Negotiations are underway on “gainful employment” regulations proposed by the U.S. Education Department, reports Community College Times.
While the regulations are expected to hit hardest at for-profit career colleges, vocational programs at community colleges also will be affected. Colleges must gain federal approval for some new programs or students won’t be able to get federal aid.
“Whatever the regs are, you’ve got to keep them simple, you’ve got to keep them affordable,” said negotiator Richard Heath, financial aid director at Anne Arundel Community College (Maryland).
“Any time I add a new program, it is vetted to death,” Heath said.
Unnecessary layers drag out the time to create new programs that local businesses need, and they are expensive, Heath said. They can add months to the approval process and tens of thousands of dollars in costs.
Negotiators will meet again Oct. 21 to 23. If they don’t reach a unanimous consensus on the rules, the department can propose its own final version.
Kevin Jensen, financial aid director at the College of Western Idaho, also was one of the 14 negotiators. Three alternates from community colleges are: Rhonda Mohr, student financial aid specialist at the California Community Colleges Chancellor’s Office; Glen Gabert, president of Hudson County Community College (New Jersey); and Sandra Kinney, vice president of institutional research and planning at the Louisiana Community and Technical College System.
Gainful employment regulation is back, reports the Washington Post. Once again, the Obama administration has a new proposal to regulate career-training programs — primarily at for-profit colleges — to see whether graduates earn enough to pay off their loans.
From 2009 to 2011, the administration engaged in a sharp debate with the for-profit education sector and its allies over proposals to crack down on programs that leave graduates with heavy debts that they are unable to repay.
The Education Department issued a rule in 2011 that defined standards for loan repayment rates and the ratio of a graduate’s debt to income. Programs that failed the standards were in jeopardy of being disqualified from participation in the federal student aid, which would essentially shut them down.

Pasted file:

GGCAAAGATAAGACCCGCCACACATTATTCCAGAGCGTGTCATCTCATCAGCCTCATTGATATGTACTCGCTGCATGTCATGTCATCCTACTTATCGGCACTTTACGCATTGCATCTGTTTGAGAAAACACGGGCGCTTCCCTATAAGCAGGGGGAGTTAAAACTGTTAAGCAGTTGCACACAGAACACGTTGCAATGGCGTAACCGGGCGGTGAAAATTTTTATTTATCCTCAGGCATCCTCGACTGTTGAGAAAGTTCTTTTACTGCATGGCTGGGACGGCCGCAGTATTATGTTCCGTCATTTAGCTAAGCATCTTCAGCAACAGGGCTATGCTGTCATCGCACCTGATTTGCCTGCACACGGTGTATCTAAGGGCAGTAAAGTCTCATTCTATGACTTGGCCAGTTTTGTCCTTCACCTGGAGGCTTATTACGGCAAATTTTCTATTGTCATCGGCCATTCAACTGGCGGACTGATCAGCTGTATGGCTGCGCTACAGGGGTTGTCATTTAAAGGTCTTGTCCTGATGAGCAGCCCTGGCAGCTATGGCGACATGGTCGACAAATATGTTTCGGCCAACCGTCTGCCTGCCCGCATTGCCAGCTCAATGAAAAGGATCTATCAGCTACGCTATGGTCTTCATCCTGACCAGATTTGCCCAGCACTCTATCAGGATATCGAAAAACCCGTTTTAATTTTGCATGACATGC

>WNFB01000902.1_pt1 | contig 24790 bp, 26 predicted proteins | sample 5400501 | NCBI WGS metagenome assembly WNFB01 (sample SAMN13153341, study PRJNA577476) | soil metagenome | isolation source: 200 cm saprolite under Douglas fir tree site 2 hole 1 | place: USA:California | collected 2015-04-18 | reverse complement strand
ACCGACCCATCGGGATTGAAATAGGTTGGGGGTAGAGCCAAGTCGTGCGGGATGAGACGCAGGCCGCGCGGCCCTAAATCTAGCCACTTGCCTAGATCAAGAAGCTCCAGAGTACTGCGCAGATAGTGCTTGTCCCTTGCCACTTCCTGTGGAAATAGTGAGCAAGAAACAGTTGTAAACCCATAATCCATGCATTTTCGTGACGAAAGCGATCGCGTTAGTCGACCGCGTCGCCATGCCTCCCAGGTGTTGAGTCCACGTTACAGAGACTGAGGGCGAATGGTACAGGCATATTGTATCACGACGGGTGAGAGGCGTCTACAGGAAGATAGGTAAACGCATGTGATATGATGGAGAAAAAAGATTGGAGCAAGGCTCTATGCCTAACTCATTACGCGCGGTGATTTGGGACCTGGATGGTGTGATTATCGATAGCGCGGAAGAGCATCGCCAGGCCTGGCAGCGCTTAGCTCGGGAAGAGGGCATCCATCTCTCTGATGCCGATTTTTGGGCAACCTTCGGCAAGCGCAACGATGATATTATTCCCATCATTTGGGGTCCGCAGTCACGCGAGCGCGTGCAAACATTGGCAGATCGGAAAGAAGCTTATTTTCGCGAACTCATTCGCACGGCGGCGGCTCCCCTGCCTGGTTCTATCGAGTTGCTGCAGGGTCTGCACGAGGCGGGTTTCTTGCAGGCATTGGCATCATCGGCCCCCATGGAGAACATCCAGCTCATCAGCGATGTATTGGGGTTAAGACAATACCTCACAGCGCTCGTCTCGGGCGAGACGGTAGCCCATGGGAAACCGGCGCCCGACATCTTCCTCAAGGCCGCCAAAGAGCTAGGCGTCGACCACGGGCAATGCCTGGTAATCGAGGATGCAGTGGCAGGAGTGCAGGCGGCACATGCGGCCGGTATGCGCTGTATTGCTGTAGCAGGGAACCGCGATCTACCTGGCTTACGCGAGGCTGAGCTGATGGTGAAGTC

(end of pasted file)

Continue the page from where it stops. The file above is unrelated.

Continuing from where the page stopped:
A federal judge in 2012 blocked major provisions of that rule. The department will begin negotiating the new proposal next with representatives of for-profit colleges and others.
The new version of gainful employment “undoes many of the concessions” made to for-profit colleges in the first round, writes Ben Miller on Higher Ed Watch. The standards are higher and more colleges are likely to fail.
The biggest change in the proposed regulatory language from the 2011 final rule is that it would only rely on two measures: annual and discretionary debt-to-earnings ratios. Missing from this setup is the repayment rate, the metric that proved to be the weak link the last go around, as the judge ruled that the Department had not engaged in reasoned decisionmaking for the 35 percent repayment rate threshold.
Stronger disclosure requirements will break out information for completers and dropouts. “Repayment rates would be based on borrowers, not loan dollars, which makes them much more intuitive for a consumer,” writes Miller, who has much more on the details of the new proposal.
Federal aid is subsidizing colleges with low graduation, loan repayment and employment rates, writes Judah Bellon on Minding the Campus. Instead of singling out for-profit higher education, regulators should scrutinize the outcomes of all colleges and universities that rely on federal loans and grants.
For-profit colleges enroll more black, Hispanic, low-income and older students than public and nonprofit institutions. Their no-frills programs attract working students who need a flexible schedule, writes Bellon. Technical training is the strong suit of for-profit colleges, which adjust quickly to employer demand. For-profit students are more likely to complete certificates and associate degrees than community college students.
However, for-profit students are much less likely to complete four-year degrees and much more likely to default on student loans. That inspired the U.S. Department of Education’s attempt to enforce “gainful employment” rules limiting aid to programs whose graduates don’t earn enough to pay back their loans.
Regulate the bad applies, writes Bellon. But don’t single out for-profit higher education. If students are failing to graduate for jobs or unable to pay back their loans, it doesn’t matter if they attended a for-profit, private nonprofit or public institution.
The U.S. Education Department will rewrite “gainful employment” regulations fought bitterly by for-profit colleges, according to a notice published in the Federal Register. The department plans to use “negotiated rule-making” to move forward its agenda on college aid and affordability, substituting regulation for legislation, notes Inside Higher Ed.
The traditional venue for enacting long-term changes to help students afford, attend and graduate from college would be the Higher Education Act, the massive law governing federal financial aid programs that is periodically rewritten to account for changing times or to pursue new policy goals.